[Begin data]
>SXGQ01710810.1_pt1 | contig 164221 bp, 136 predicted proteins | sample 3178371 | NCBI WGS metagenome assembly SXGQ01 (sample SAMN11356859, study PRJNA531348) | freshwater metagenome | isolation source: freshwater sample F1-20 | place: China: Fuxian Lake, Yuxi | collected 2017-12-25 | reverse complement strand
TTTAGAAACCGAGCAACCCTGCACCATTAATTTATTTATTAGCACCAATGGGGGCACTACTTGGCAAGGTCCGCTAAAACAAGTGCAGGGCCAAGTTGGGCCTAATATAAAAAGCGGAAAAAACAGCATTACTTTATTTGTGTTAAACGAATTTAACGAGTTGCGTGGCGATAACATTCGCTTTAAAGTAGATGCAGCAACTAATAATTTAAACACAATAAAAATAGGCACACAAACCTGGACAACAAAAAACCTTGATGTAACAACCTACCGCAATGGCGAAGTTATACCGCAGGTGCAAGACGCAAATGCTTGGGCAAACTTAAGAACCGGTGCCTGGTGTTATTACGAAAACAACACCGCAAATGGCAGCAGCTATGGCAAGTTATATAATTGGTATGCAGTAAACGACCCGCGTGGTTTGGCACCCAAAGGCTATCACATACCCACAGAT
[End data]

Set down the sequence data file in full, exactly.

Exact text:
>SXGQ01710810.1_pt1 | contig 164221 bp, 136 predicted proteins | sample 3178371 | NCBI WGS metagenome assembly SXGQ01 (sample SAMN11356859, study PRJNA531348) | freshwater metagenome | isolation source: freshwater sample F1-20 | place: China: Fuxian Lake, Yuxi | collected 2017-12-25 | reverse complement strand
TTTAGAAACCGAGCAACCCTGCACCATTAATTTATTTATTAGCACCAATGGGGGCACTACTTGGCAAGGTCCGCTAAAACAAGTGCAGGGCCAAGTTGGGCCTAATATAAAAAGCGGAAAAAACAGCATTACTTTATTTGTGTTAAACGAATTTAACGAGTTGCGTGGCGATAACATTCGCTTTAAAGTAGATGCAGCAACTAATAATTTAAACACAATAAAAATAGGCACACAAACCTGGACAACAAAAAACCTTGATGTAACAACCTACCGCAATGGCGAAGTTATACCGCAGGTGCAAGACGCAAATGCTTGGGCAAACTTAAGAACCGGTGCCTGGTGTTATTACGAAAACAACACCGCAAATGGCAGCAGCTATGGCAAGTTATATAATTGGTATGCAGTAAACGACCCGCGTGGTTTGGCACCCAAAGGCTATCACATACCCACAGAT